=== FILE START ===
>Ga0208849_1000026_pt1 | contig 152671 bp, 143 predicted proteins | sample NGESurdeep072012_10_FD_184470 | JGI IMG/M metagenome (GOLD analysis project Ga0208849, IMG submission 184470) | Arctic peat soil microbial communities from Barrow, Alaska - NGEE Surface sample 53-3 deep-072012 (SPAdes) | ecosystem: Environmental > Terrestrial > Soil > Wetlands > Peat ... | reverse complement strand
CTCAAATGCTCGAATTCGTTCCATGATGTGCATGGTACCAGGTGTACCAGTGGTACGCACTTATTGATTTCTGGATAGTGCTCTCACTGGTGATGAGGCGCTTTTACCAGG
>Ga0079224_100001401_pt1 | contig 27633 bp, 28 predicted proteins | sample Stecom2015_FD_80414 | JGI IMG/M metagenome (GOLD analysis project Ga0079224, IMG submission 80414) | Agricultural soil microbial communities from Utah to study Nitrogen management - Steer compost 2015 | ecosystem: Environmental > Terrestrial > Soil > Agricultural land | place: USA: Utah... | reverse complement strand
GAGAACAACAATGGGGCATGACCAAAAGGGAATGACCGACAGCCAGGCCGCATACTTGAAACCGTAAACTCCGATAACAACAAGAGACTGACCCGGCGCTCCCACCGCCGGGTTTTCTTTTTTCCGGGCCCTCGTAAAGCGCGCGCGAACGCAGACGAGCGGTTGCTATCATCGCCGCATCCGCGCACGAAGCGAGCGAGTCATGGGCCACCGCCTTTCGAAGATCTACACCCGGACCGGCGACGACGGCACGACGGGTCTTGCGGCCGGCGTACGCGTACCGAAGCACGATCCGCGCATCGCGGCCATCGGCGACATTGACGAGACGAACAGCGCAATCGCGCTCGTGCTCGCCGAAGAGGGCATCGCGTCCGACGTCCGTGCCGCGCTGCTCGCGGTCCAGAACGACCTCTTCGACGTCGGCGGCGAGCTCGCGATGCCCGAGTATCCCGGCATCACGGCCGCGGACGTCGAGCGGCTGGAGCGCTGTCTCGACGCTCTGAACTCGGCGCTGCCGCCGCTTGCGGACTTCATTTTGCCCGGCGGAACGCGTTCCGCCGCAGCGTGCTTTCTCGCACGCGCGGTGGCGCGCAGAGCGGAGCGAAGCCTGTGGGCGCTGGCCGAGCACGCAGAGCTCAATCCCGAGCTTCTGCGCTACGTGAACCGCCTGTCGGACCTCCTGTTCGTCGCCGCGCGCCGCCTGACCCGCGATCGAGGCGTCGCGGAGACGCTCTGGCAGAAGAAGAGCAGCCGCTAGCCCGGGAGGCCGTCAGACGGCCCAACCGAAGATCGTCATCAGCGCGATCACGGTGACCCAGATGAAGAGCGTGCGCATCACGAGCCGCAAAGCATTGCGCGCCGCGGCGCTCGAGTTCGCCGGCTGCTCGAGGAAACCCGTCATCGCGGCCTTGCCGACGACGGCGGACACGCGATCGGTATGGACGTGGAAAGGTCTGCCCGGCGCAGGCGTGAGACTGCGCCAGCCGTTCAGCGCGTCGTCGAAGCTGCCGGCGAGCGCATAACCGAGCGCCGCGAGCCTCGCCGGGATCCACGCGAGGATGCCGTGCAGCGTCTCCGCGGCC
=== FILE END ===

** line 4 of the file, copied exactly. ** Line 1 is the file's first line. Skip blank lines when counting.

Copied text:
GAGAACAACAATGGGGCATGACCAAAAGGGAATGACCGACAGCCAGGCCGCATACTTGAAACCGTAAACTCCGATAACAACAAGAGACTGACCCGGCGCTCCCACCGCCGGGTTTTCTTTTTTCCGGGCCCTCGTAAAGCGCGCGCGAACGCAGACGAGCGGTTGCTATCATCGCCGCATCCGCGCACGAAGCGAGCGAGTCATGGGCCACCGCCTTTCGAAGATCTACACCCGGACCGGCGACGACGGCACGACGGGTCTTGCGGCCGGCGTACGCGTACCGAAGCACGATCCGCGCATCGCGGCCATCGGCGACATTGACGAGACGAACAGCGCAATCGCGCTCGTGCTCGCCGAAGAGGGCATCGCGTCCGACGTCCGTGCCGCGCTGCTCGCGGTCCAGAACGACCTCTTCGACGTCGGCGGCGAGCTCGCGATGCCCGAGTATCCCGGCATCACGGCCGCGGACGTCGAGCGGCTGGAGCGCTGTCTCGACGCTCTGAACTCGGCGCTGCCGCCGCTTGCGGACTTCATTTTGCCCGGCGGAACGCGTTCCGCCGCAGCGTGCTTTCTCGCACGCGCGGTGGCGCGCAGAGCGGAGCGAAGCCTGTGGGCGCTGGCCGAGCACGCAGAGCTCAATCCCGAGCTTCTGCGCTACGTGAACCGCCTGTCGGACCTCCTGTTCGTCGCCGCGCGCCGCCTGACCCGCGATCGAGGCGTCGCGGAGACGCTCTGGCAGAAGAAGAGCAGCCGCTAGCCCGGGAGGCCGTCAGACGGCCCAACCGAAGATCGTCATCAGCGCGATCACGGTGACCCAGATGAAGAGCGTGCGCATCACGAGCCGCAAAGCATTGCGCGCCGCGGCGCTCGAGTTCGCCGGCTGCTCGAGGAAACCCGTCATCGCGGCCTTGCCGACGACGGCGGACACGCGATCGGTATGGACGTGGAAAGGTCTGCCCGGCGCAGGCGTGAGACTGCGCCAGCCGTTCAGCGCGTCGTCGAAGCTGCCGGCGAGCGCATAACCGAGCGCCGCGAGCCTCGCCGGGATCCACGCGAGGATGCCGTGCAGCGTCTCCGCGGCC